Josh Marshall doesn’t rule it out:
After their big election win two weeks ago, GOP leaders in Washington pressed one key point again and again: No shutdowns. Certainly no impeachment. And more generally an end to the government by showdown and crisis which has been their order of the day since coming to power in early 2011. And yet here we are, not two weeks into the new era of unified GOP control on Capitol Hill (albeit in the majority-elect phase) and we’re already down to our first shutdown showdown. Indeed, shutdown is emerging as the ‘mainstream’ response to the President’s impending immigration executive order, with impeachment the preferred response of your moreforward-leaning GOP electeds and Fox News whips.
The upshot is clear and shouldn’t surprise us: government by crisis is built into the DNA of the current GOP. And leaders like Mitch McConnell and John Boehner, despite their efforts since just after the 2010 election, are largely powerless to control or discipline it.
Politico reports on Republican leaders’ attempts to avoid a shutdown:
The least desirable option, according to several Republicans directly involved in planning, is a series of short-term spending bills. McConnell and Boehner desperately want to avoid a rolling set of spending fights early in the year, which would undermine their campaign promises to return Congress to regular order. An endless stream of stopgap spending bills would throw Washington back into the crisis-like atmosphere that has defined the post-2010 divided government. The dynamic amounts to the first true post-election test for Republican leaders: They want to push back aggressively on the administration without going too far.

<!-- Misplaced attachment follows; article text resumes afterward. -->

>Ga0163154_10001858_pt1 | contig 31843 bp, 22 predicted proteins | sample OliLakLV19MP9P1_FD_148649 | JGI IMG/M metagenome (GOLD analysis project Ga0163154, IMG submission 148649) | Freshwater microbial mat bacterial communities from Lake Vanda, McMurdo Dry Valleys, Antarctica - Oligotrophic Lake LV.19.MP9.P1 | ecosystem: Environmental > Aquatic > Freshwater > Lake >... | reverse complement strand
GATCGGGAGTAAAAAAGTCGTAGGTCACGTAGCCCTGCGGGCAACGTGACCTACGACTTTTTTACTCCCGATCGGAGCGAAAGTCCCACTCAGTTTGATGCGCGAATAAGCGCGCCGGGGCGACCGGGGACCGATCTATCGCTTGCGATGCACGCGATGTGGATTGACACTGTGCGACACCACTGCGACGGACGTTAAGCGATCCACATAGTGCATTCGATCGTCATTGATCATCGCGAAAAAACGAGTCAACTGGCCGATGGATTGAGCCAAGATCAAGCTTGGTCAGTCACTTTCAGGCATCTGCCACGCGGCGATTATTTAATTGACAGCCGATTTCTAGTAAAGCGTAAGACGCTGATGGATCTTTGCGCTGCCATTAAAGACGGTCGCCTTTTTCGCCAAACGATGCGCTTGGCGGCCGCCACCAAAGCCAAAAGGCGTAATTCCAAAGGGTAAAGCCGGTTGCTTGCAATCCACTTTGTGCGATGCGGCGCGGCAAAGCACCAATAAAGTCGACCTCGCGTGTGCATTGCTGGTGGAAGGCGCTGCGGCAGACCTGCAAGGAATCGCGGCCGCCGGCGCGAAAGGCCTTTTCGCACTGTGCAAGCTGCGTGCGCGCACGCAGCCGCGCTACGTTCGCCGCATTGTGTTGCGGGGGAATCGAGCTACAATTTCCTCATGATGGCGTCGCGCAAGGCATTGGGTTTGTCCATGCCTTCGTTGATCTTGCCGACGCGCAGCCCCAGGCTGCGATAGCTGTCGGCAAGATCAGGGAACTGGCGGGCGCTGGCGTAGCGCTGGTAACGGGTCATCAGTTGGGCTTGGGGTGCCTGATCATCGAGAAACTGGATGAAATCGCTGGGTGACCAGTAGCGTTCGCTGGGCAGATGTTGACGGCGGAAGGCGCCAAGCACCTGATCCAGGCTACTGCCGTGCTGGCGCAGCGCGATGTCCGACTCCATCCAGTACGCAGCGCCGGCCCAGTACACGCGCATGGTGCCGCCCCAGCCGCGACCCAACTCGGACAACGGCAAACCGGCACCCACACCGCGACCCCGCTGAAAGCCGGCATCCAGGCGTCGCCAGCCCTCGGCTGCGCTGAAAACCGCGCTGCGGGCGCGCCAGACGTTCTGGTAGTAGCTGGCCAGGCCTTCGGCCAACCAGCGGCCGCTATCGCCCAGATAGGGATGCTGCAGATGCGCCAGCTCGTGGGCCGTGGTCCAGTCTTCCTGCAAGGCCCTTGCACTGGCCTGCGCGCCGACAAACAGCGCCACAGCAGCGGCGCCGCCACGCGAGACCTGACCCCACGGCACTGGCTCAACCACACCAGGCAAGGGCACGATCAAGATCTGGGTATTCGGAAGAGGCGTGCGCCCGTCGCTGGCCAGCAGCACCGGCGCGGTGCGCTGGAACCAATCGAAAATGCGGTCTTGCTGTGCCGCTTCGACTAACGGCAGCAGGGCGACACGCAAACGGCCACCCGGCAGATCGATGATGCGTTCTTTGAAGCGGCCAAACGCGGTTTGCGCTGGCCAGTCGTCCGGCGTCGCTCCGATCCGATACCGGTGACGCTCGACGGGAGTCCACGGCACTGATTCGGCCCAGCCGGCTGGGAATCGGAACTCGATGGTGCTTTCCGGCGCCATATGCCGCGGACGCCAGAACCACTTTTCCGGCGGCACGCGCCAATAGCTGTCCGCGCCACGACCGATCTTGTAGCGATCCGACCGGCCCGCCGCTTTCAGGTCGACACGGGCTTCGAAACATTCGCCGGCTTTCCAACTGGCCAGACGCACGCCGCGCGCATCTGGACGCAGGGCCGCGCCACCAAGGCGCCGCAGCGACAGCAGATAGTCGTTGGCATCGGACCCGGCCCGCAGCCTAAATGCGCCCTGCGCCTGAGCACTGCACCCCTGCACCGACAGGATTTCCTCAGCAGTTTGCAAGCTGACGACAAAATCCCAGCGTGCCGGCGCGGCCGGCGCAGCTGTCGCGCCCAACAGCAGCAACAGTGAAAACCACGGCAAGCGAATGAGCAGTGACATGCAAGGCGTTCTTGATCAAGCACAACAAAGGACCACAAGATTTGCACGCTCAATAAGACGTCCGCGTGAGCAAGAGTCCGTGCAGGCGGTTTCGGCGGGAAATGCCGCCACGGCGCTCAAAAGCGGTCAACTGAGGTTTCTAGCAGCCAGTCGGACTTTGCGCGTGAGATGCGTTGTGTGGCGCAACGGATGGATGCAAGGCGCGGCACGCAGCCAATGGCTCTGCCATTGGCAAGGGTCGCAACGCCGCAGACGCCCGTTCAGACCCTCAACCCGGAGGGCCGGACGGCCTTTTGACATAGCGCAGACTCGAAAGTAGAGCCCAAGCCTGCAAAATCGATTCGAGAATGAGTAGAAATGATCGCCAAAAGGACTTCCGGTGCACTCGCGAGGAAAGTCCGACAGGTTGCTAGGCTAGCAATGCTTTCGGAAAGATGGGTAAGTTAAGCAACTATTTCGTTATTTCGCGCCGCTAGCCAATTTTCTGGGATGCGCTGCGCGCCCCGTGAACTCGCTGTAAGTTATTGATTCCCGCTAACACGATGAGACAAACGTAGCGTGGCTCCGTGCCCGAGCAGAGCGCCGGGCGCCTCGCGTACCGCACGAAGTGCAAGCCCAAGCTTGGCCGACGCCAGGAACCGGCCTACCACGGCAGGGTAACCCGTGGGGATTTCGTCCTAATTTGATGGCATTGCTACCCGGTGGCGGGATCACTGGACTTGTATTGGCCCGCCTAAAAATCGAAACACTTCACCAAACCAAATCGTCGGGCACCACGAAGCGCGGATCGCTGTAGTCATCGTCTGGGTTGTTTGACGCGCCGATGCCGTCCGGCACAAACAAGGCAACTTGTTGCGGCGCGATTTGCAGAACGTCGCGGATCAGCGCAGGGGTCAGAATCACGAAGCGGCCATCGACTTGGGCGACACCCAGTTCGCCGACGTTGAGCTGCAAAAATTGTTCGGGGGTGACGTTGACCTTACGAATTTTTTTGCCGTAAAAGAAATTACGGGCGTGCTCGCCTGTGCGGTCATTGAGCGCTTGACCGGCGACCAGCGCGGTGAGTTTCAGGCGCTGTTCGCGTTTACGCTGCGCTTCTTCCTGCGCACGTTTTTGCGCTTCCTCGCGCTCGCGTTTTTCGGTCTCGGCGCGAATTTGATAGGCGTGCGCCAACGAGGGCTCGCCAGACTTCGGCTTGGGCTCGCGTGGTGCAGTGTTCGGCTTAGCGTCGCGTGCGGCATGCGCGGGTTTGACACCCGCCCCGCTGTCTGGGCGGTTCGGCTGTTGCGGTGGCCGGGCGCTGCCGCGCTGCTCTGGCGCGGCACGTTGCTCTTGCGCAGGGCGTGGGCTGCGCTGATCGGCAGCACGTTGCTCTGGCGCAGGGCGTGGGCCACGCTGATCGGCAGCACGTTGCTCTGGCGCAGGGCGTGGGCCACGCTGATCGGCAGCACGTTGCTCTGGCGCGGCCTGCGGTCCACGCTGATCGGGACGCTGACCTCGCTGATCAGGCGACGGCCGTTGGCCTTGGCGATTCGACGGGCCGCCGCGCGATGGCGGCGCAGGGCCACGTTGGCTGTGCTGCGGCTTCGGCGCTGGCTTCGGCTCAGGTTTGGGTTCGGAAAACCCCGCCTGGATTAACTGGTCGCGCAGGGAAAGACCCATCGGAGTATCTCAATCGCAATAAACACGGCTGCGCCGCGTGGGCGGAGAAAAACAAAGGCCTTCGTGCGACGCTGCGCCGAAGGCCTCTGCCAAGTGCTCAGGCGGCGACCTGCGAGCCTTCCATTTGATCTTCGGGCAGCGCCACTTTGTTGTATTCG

Matthew Boyle hears “a consensus emerging among Republicans on Capitol Hill: There will be no funding for Obama’s planned executive amnesty.” But he doubts this will result in a shutdown:
First off, unlike Obamacare, executive amnesty is not the law. It’s a lot easier to make a case to block funding to use Congress’ power of the purse to stop an executive amnesty, and Lee said he expects many of the Democrats who have publicly opposed Obama’s planned executive amnesty will join in the effort to stop him.
Secondly, unlike Obamacare, amnesty is not implemented yet—and an effort to block funding would prevent the expenditure of taxpayer dollars being used to carry out a future action; in this case, the printing of executive amnesty documents like work permits, ID cards, and Social Security numbers for illegal aliens.
Thirdly and most importantly, with full control of both chambers of Congress, the GOP can push through appropriations bills or a partial Continuing Resolution that funds everything except for the Department of Homeland Security—separating that out for another fight.
Sargent weighs in:
Republicans will work hard to create a narrative in which their own drastic measures were only necessary in response to Obama’s extreme lawlessness.
So let’s recall a bit of context here: Republicans had previously been planning to possibly use government funding fights — which carry with them the implicit threat of a government shutdown — to reverse Obama’s already achieved policy gains. We know this because Mitch McConnell himself usefully confirmed it on the record in August. He said the new GOP Senate majority would attach riders to spending bills, designed to get Obama to agree to roll back his policies on the environment, health care, and elsewhere, or risk a government shutdown. McConnell made the same pledge in a private Koch confab with wealthy donors.
McConnell may or may not go through with that tactic; it may well have been just bluster for the base. He appears to want to move away from it now. But it’s looking increasingly like GOP leaders may have no choice.
Lastly, should the government shut down, Chait expects it to backfire on the GOP:
Republican leaders had hoped to pass a year-long bill to keep the government open. Ultraconservative dissidents have instead proposed a short-term bill, which would allow Republicans to come back and attach conditions (weakening Obama’s authority to regulate the environment and revamp immigration enforcement) to any bill to keep the government open. A bill that prevents a shutdown for a year, argues a National Review editorial, “would surrender all leverage Republicans have with government funding.”
That a shutdown gives Republicans any actual leverage, as opposed to imagined leverage, is another right-wing fantasy. It is now fairly well-established that the sole impact of a government shutdown is to make the public hate the party that controls Congress. The gun the conservatives are holding is pointed at their own head.